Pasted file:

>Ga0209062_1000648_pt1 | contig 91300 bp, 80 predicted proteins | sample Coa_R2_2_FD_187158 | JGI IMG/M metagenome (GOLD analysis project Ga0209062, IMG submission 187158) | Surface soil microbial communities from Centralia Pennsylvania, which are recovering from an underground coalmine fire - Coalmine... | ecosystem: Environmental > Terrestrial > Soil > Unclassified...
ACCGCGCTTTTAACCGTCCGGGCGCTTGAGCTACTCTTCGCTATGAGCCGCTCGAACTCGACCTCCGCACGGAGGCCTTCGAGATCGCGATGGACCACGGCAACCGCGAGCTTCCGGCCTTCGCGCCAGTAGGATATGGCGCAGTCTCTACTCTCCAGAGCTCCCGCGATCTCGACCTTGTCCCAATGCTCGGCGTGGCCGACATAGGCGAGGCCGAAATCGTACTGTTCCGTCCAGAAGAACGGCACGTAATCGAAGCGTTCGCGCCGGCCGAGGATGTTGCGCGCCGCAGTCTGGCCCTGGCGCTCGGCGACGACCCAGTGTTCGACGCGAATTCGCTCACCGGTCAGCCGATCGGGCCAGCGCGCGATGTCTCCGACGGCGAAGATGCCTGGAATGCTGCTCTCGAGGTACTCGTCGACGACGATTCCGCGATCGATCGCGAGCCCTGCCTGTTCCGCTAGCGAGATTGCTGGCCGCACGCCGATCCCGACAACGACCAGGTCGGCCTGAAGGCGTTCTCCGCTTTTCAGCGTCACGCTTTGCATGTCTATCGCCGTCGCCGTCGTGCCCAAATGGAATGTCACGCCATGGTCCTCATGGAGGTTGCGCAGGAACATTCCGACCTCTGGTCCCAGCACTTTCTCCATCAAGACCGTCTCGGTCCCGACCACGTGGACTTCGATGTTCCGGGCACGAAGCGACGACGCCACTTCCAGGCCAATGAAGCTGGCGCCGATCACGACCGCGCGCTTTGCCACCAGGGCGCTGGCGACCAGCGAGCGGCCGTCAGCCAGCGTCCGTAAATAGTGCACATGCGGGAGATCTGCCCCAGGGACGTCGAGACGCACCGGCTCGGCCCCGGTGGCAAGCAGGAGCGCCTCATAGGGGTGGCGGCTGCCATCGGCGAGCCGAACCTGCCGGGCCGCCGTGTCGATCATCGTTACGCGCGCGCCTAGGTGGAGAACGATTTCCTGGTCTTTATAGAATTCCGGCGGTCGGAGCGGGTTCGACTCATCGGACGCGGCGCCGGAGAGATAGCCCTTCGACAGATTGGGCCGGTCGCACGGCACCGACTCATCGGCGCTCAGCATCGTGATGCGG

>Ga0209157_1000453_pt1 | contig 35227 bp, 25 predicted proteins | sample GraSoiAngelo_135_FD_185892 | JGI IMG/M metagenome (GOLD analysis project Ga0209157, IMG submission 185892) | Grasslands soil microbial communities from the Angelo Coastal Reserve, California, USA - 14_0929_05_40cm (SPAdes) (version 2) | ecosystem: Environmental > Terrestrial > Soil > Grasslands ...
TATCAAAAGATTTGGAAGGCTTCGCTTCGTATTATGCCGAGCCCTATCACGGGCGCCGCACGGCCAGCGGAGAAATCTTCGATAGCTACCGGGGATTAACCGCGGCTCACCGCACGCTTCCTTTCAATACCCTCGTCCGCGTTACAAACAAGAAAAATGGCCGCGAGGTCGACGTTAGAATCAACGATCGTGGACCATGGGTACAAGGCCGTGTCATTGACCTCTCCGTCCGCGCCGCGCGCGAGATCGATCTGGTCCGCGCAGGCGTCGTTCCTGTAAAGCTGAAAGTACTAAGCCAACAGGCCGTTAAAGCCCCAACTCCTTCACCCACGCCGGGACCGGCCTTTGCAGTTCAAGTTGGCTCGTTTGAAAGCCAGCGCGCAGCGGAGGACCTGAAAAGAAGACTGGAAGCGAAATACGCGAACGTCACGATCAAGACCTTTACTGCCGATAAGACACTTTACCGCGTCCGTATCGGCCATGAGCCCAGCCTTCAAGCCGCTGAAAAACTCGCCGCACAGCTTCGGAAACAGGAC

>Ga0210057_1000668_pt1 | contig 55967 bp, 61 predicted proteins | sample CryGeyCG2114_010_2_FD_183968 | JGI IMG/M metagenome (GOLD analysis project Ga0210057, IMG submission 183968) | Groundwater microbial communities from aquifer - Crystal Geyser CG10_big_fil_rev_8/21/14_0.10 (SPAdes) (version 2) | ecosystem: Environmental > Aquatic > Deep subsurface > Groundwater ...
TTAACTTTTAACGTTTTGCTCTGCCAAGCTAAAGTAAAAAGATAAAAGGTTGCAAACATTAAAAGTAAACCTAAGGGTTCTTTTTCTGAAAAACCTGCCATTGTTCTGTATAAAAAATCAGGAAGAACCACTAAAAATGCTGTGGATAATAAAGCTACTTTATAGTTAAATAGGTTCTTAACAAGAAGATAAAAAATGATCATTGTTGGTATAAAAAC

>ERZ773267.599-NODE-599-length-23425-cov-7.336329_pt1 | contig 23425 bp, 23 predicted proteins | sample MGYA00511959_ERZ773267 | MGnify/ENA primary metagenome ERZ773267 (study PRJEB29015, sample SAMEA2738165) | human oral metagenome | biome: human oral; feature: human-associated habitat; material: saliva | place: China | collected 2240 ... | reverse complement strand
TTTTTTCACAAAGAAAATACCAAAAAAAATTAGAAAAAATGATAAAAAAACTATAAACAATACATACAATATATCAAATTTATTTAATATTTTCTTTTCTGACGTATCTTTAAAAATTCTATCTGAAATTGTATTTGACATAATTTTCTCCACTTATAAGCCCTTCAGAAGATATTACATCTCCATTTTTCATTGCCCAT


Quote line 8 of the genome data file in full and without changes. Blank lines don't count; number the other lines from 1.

TTTTTTCACAAAGAAAATACCAAAAAAAATTAGAAAAAATGATAAAAAAACTATAAACAATACATACAATATATCAAATTTATTTAATATTTTCTTTTCTGACGTATCTTTAAAAATTCTATCTGAAATTGTATTTGACATAATTTTCTCCACTTATAAGCCCTTCAGAAGATATTACATCTCCATTTTTCATTGCCCAT